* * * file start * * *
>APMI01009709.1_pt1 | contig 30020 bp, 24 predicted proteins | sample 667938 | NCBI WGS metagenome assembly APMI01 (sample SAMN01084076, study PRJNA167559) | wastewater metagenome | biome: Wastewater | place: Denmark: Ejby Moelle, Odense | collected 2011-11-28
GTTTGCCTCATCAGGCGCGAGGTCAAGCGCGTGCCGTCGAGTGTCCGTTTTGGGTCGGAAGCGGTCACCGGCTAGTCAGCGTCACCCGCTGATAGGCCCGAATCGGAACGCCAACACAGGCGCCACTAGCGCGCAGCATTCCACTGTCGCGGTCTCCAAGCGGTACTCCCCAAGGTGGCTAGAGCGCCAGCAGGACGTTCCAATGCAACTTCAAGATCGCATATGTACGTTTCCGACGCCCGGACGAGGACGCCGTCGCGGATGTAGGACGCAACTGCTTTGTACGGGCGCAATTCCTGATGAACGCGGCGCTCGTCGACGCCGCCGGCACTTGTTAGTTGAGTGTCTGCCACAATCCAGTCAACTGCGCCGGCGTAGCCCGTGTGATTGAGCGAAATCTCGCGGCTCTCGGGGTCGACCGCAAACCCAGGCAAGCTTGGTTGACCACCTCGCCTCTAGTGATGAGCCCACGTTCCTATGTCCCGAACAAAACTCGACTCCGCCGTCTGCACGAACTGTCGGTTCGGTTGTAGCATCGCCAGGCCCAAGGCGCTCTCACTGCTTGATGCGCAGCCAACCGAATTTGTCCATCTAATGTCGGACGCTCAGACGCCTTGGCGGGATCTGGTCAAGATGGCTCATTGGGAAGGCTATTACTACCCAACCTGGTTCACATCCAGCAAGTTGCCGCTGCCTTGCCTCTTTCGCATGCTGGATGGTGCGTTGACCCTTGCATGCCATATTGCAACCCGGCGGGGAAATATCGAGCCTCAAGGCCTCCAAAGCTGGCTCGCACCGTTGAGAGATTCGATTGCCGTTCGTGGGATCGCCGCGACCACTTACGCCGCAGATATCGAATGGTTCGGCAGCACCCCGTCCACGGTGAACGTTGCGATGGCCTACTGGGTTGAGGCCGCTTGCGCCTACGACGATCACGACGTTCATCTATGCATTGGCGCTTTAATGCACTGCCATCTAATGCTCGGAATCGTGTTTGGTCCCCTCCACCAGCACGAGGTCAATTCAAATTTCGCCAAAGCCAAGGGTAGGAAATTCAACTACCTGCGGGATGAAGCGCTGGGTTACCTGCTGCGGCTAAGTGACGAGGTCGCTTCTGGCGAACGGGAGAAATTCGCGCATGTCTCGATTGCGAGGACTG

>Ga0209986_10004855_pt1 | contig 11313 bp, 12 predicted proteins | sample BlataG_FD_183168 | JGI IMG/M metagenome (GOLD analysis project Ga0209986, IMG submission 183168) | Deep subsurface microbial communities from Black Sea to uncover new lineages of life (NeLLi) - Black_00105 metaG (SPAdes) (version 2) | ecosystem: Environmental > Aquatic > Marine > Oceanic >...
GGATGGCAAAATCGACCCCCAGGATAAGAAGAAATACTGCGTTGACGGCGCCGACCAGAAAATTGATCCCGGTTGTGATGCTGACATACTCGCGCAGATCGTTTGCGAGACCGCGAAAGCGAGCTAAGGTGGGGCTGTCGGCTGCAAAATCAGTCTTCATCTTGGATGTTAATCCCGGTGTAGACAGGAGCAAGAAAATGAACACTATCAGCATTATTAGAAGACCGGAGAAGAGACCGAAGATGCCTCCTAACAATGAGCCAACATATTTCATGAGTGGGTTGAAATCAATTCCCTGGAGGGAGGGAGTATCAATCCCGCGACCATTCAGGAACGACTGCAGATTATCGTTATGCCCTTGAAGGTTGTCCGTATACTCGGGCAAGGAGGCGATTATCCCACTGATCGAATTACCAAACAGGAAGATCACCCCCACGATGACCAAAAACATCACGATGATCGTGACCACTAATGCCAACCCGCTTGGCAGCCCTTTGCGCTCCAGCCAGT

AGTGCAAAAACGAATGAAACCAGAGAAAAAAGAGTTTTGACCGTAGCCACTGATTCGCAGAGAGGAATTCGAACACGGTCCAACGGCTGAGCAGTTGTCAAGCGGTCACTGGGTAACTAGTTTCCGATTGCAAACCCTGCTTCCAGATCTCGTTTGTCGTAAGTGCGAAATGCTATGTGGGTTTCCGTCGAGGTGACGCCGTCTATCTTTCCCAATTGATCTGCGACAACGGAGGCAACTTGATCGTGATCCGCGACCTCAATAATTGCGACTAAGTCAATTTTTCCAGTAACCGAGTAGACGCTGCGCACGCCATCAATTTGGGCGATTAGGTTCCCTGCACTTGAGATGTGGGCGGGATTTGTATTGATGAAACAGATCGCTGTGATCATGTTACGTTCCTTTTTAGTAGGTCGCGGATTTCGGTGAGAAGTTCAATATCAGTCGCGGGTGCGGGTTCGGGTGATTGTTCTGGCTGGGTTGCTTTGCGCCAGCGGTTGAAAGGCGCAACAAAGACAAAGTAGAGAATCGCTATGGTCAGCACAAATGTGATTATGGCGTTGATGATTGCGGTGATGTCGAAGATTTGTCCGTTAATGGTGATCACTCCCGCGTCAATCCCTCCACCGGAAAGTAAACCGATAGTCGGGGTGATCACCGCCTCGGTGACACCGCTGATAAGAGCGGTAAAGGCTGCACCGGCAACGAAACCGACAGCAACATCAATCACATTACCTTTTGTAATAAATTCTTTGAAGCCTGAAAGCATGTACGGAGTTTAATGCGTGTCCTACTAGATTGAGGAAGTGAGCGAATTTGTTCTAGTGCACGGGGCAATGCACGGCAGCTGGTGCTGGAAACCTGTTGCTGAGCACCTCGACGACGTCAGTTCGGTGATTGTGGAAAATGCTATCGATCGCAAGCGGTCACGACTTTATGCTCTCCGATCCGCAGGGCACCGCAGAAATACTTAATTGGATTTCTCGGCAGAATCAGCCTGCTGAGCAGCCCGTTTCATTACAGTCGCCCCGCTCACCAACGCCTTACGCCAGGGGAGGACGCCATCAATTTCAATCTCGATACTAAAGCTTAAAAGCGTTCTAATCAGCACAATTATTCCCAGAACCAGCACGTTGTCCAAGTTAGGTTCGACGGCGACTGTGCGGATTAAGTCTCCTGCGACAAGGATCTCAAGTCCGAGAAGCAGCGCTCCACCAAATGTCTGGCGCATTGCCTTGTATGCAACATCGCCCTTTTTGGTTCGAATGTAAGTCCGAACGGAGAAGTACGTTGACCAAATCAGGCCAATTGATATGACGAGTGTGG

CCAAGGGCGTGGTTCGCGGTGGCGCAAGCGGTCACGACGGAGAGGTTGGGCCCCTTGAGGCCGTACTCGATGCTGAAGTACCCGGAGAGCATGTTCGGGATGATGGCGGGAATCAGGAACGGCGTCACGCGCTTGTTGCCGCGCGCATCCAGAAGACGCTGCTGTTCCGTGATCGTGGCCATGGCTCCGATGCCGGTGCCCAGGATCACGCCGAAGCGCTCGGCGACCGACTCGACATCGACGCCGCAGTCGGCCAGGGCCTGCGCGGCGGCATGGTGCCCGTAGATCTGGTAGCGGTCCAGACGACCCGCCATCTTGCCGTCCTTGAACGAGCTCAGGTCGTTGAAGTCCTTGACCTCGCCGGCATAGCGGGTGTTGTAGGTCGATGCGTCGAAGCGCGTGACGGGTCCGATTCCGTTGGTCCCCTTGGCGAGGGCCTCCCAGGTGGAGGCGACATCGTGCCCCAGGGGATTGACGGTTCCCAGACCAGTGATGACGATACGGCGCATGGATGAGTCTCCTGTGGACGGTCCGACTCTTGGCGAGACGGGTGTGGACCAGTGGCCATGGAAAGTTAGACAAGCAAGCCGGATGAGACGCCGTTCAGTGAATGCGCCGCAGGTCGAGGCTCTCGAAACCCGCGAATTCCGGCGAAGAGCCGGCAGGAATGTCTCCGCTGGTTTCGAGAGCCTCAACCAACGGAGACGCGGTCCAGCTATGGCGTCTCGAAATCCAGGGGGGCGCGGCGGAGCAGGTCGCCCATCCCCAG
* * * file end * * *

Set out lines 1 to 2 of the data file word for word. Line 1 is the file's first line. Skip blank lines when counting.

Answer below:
>APMI01009709.1_pt1 | contig 30020 bp, 24 predicted proteins | sample 667938 | NCBI WGS metagenome assembly APMI01 (sample SAMN01084076, study PRJNA167559) | wastewater metagenome | biome: Wastewater | place: Denmark: Ejby Moelle, Odense | collected 2011-11-28
GTTTGCCTCATCAGGCGCGAGGTCAAGCGCGTGCCGTCGAGTGTCCGTTTTGGGTCGGAAGCGGTCACCGGCTAGTCAGCGTCACCCGCTGATAGGCCCGAATCGGAACGCCAACACAGGCGCCACTAGCGCGCAGCATTCCACTGTCGCGGTCTCCAAGCGGTACTCCCCAAGGTGGCTAGAGCGCCAGCAGGACGTTCCAATGCAACTTCAAGATCGCATATGTACGTTTCCGACGCCCGGACGAGGACGCCGTCGCGGATGTAGGACGCAACTGCTTTGTACGGGCGCAATTCCTGATGAACGCGGCGCTCGTCGACGCCGCCGGCACTTGTTAGTTGAGTGTCTGCCACAATCCAGTCAACTGCGCCGGCGTAGCCCGTGTGATTGAGCGAAATCTCGCGGCTCTCGGGGTCGACCGCAAACCCAGGCAAGCTTGGTTGACCACCTCGCCTCTAGTGATGAGCCCACGTTCCTATGTCCCGAACAAAACTCGACTCCGCCGTCTGCACGAACTGTCGGTTCGGTTGTAGCATCGCCAGGCCCAAGGCGCTCTCACTGCTTGATGCGCAGCCAACCGAATTTGTCCATCTAATGTCGGACGCTCAGACGCCTTGGCGGGATCTGGTCAAGATGGCTCATTGGGAAGGCTATTACTACCCAACCTGGTTCACATCCAGCAAGTTGCCGCTGCCTTGCCTCTTTCGCATGCTGGATGGTGCGTTGACCCTTGCATGCCATATTGCAACCCGGCGGGGAAATATCGAGCCTCAAGGCCTCCAAAGCTGGCTCGCACCGTTGAGAGATTCGATTGCCGTTCGTGGGATCGCCGCGACCACTTACGCCGCAGATATCGAATGGTTCGGCAGCACCCCGTCCACGGTGAACGTTGCGATGGCCTACTGGGTTGAGGCCGCTTGCGCCTACGACGATCACGACGTTCATCTATGCATTGGCGCTTTAATGCACTGCCATCTAATGCTCGGAATCGTGTTTGGTCCCCTCCACCAGCACGAGGTCAATTCAAATTTCGCCAAAGCCAAGGGTAGGAAATTCAACTACCTGCGGGATGAAGCGCTGGGTTACCTGCTGCGGCTAAGTGACGAGGTCGCTTCTGGCGAACGGGAGAAATTCGCGCATGTCTCGATTGCGAGGACTG